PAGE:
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Cyrogenics site in Texas to house 50,000 frozen bodies

News Desk

The Jakarta Post

Jakarta  /  Fri, July 1, 2016  /  10:14 am
Cyrogenics site in Texas to house 50,000 frozen bodies

Computer rendering of the Timeship project. (Stephen Valentine/-)

A recent development in Texas, US, may prove that the ‘fountain of youth’— the ability to prolong life, sustain health and, possibly, achieve immortality—may no longer be just be a myth.

The Timeship Building, designed by architect Stephen Valentine, in Comfort, Texas, is expected to become the “mecca of cryogenics” according to New Scientist magazine. Cryonics is low-temperature preservation of animals and humans. Construction began last month.

Housing 50,000 frozen bodies, the cryogenics center will serve as a life extension research site storing biological materials, including cells, tissues and organs. In a way, Timeship will be like the ‘Fort Knox of biological materials’. It was also built with safeguarding in mind, designed to provide security at every level, against all threats ranging from a terrorist attack to climate change and the interruption of energy supplies due to catastrophe.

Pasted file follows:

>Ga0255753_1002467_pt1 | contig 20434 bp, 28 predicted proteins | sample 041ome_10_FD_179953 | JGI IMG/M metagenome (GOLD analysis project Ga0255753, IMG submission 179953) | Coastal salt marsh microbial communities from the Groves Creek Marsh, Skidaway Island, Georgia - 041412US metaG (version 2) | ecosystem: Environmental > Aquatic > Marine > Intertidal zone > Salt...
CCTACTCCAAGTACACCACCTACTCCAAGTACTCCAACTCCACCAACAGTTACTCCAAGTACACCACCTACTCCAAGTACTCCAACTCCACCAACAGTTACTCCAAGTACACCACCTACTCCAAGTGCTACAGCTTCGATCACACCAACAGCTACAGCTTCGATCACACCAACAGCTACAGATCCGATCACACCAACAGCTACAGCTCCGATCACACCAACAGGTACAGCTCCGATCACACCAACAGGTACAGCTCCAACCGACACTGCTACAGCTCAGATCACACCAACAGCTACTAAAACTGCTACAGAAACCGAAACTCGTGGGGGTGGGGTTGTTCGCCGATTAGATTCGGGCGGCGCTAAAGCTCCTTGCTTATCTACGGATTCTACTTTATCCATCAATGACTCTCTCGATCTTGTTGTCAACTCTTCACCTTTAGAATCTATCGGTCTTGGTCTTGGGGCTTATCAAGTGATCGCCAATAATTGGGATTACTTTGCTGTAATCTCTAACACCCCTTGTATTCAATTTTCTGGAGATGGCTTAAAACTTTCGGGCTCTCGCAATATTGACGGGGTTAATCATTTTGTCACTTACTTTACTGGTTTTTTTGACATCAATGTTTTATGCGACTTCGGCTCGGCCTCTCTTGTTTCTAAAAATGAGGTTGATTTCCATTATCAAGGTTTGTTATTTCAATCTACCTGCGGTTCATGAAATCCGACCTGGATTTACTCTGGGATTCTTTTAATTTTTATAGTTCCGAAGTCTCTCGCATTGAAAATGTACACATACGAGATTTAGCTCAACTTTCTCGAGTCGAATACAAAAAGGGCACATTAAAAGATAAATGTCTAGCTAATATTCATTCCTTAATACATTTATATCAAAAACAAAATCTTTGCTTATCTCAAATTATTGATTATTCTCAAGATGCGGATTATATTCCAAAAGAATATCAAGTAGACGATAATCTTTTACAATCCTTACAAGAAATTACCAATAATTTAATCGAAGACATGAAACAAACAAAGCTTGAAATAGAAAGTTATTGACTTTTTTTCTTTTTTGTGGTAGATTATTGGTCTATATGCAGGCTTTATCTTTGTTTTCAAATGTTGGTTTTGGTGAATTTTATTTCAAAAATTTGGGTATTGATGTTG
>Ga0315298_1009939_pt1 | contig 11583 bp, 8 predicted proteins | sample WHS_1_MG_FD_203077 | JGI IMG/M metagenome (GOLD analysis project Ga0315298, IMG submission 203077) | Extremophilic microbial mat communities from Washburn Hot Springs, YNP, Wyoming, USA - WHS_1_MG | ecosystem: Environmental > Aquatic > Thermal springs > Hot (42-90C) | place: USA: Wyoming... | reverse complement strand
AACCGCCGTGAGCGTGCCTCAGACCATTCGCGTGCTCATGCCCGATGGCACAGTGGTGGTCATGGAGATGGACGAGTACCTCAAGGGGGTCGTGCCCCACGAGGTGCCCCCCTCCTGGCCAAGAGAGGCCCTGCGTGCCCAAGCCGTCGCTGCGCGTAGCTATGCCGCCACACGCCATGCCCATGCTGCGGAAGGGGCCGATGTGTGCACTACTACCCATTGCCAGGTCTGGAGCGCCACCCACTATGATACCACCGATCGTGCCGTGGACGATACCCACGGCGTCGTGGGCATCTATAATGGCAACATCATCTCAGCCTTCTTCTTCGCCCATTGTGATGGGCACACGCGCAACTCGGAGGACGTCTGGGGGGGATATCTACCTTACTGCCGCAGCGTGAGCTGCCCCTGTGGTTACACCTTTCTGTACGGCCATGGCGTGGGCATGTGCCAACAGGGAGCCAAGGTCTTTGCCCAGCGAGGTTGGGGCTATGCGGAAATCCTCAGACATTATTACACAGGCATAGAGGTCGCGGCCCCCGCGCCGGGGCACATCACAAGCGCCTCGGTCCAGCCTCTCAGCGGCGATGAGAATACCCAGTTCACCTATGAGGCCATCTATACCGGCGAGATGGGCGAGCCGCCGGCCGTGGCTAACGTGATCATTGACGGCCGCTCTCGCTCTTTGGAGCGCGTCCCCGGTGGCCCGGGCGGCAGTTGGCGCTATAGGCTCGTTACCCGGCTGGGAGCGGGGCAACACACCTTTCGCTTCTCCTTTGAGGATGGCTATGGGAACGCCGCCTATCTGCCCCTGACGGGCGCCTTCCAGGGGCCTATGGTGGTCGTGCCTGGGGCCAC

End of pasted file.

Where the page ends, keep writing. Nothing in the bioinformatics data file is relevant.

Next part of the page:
A belief central to cryogenics is that long-term memory, personality and identity are stored in durable cell structures and patterns within the brain. This project essentially “takes people to the future,” Valentine explained to New Scientist.

(Read also: Google Earth spots 'sea monster’ near Antarctica)

In February, scientists managed to use cryonic methods to freeze the brain of a rabbit, later recovering the brain in near-perfect condition. Researchers said that the experiment was evidence that ‘near-perfect, long term structural preservation of an intact brain is achievable’, suggesting that the technique would soon be applicable to humans. To do so, experts drain the blood from the head and diffuse a deadly chemical fixative called glutaraldehyde through the brain’s vascular system. The process ceases metabolic decay and fixes proteins in place, thereby allegedly stabilizing the tissue and preventing the brain from shrinking and damage.

Cryonics is oft criticized as an erroneous endeavor and or an activity that is exclusively for the wealthy. The philosophy behind the procedure is said to heal those who doctors fail to save, saving them for a later time by reviving the frozen bodies and offering contemporary medicine. (sab/kes)

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